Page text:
Going full Trumpistan by @BloggersRUs

Going full Trumpistan

by Tom Sullivan

Being persecuted "for Jesus" is a way to win brownie points not only with the Big Guy, but with fellow members of your church. Living near Bob Jones University decades ago, one noticed how conservative southern Christians at once both dominated local culture and politics and yet felt beset on all sides by the powers of darkness. Screaming at passersby they were going to hell was a sign of piety. Receiving scorn for behaving like a jerk bestowed bragging rights the way a lefty might recount for years the time at that protest he was shoved by a cop. "HELP! HELP! I'm being repressed!" is core to the brand.

Globalization has reduced the Christian right's political and cultural dominance. That simply makes them feel even more persecuted for their righteousness. So too with conservatism as a broader social movement.

Ryan Cooper writes that besides being an effective distraction from Republicans padding the pockets of the wealthy, going "all-in on culture war, bigotry, enraged nationalism, and bug-eyed conspiracy theories" keeps their base from noticing they have "nothing concrete whatsoever to offer most of their voters." Serving up red meat gets the job done:

Now, this tactic should not be underestimated. For instance, in terms of uniting the Republican base, the nomination of Brett Kavanaugh to the Supreme Court has proved successful precisely because of his multiple sexual assault allegations and his snarling partisan testimony before the Senate Judiciary Committee. Infuriating liberals by nominating a beer-swilling Republican hack operative and accused sexual predator allows conservatives to experience their very favorite thing: marinating in victimhood.

Nothing unites conservatives better like whipping themselves into a red froth of rage over perceived liberal persecution — and there's no better way to do it than standing proudly behind a genuinely horrible person. "I didn't like Nixon until Watergate," as conservative writer Stan Evans once said. Even Bret Stephens, the New York Times' hand-picked Never Trump conservative, went full MAGA over Kavanaugh.

Faced with a looming blue wave, Republicans led by Donald Trump have created a liberal "mob" as this season's oppressor.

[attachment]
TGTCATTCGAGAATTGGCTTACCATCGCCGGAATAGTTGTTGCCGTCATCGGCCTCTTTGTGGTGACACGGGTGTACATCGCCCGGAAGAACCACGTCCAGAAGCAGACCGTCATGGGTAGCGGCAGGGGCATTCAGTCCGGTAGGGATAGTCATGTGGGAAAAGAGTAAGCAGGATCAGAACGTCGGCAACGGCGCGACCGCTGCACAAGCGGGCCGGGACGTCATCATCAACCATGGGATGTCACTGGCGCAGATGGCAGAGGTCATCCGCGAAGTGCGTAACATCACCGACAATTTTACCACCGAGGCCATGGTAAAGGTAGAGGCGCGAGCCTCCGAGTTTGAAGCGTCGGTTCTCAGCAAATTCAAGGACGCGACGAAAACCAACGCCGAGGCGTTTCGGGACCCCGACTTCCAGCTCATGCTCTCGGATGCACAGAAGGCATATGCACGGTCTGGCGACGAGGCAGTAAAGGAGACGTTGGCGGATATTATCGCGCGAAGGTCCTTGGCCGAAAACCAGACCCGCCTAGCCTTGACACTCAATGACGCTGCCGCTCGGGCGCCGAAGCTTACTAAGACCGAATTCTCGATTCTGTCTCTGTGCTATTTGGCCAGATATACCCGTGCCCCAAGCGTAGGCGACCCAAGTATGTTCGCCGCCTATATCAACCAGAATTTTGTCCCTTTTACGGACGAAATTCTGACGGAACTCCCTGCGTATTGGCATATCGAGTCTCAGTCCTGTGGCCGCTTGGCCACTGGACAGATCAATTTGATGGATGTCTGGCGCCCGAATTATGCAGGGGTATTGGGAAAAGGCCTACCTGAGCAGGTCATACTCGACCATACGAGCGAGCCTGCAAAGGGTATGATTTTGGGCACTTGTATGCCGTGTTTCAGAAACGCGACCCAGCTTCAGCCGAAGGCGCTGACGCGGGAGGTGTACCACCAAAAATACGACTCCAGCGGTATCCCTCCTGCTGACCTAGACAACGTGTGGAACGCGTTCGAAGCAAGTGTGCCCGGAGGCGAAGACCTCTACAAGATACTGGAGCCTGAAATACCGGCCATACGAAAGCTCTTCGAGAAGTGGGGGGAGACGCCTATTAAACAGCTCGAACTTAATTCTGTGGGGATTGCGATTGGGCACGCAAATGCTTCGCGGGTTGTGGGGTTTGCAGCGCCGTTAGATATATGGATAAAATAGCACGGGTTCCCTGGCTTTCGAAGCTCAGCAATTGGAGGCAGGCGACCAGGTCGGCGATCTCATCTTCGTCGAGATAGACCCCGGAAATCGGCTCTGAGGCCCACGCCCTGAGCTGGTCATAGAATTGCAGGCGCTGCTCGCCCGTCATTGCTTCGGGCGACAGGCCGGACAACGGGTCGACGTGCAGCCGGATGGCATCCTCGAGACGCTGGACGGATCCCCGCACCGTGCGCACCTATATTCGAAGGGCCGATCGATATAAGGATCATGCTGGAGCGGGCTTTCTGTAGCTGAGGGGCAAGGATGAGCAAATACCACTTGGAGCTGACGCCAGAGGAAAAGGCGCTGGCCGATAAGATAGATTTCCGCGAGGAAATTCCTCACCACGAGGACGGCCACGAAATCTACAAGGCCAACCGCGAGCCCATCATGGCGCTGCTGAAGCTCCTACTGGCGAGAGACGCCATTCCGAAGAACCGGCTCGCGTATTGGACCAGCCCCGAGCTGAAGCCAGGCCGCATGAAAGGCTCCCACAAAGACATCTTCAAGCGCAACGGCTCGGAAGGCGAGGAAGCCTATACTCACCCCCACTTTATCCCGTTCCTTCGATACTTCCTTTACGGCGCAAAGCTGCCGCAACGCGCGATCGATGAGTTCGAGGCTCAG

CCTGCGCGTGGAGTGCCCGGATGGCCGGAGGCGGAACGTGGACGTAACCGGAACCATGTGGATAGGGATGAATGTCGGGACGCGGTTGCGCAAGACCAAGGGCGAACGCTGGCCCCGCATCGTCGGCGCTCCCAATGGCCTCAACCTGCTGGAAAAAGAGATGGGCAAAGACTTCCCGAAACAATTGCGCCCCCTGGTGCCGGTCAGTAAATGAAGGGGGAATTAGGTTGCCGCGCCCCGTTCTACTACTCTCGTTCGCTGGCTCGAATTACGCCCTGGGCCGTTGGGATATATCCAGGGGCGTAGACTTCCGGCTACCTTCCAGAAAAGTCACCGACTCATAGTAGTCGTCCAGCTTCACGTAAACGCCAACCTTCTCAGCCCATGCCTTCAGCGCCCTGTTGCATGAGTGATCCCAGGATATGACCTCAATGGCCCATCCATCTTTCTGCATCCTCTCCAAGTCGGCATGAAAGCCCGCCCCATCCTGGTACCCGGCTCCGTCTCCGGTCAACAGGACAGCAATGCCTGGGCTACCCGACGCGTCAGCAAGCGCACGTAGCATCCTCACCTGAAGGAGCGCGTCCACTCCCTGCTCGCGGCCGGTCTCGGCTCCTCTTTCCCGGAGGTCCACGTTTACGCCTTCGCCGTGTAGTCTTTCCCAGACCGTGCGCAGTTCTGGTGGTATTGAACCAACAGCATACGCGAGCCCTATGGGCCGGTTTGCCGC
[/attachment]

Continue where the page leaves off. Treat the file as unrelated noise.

Jonathan Chait believes (as I do) that confronting high-ranking Republicans in restaurants is not effective political action. Nor is spot violence by "a tiny handful of revolutionary cosplayers" among antifa. But the angry mobs of Trump's imagination provide the conservative base a handy persecutor du jour and a motivating distraction from its own darker tendencies:

Susan Glasser, a seasoned and politically centrist reporter, observed six recent Trump rallies. She notes the cult of personality theme at the events, which feature “the kinds of tributes I have heard in places like Uzbekistan, but never before in America.” And while she allows that Trump is hardly new in making hyperbolic charges that his center-left opponents will usher in socialism, the fear of chaos he marshalls behind such warnings is novel: “Where Trump differs starkly is in his insistence — made at an increasingly high pitch as the week went on — that Democrats not only want to legislate their way to socialism but that they are an actual clear and present danger to Americans.”

The method on display is familiar if you study any historical episode of democratic backsliding. One party, either from the far left or the far right, sets out to attack and weaken democratic norms. The small-d democrats resist, trying to maintain democratic norms. But they’re fighting at a disadvantage against a ruthless foe that does not observe their limits, and at least some of the opposition undertakes a more drastic action. Any offense becomes a pretext for the authoritarians, who exaggerate the threat of violence and chaos by their enemies to justify the antidemocratic measures they were planning all along.

The strength of democratic institutions and Trump's ineptness as an autocrat have prevented America from going full Trumpistan. So far.

Glasser writes that ignoring the amped-up victimization Trump is selling misses how dangerous it really is:

It’s the hate, and the sense of actual menace that the President is trying to convey to his supporters. Democrats aren’t just wrong in the manner of traditional partisan differences; they are scary, bad, evil, radical, dangerous. Trump and Trump alone stands between his audiences and disaster.
Our votes stand between democratic republic and Trumpistan.

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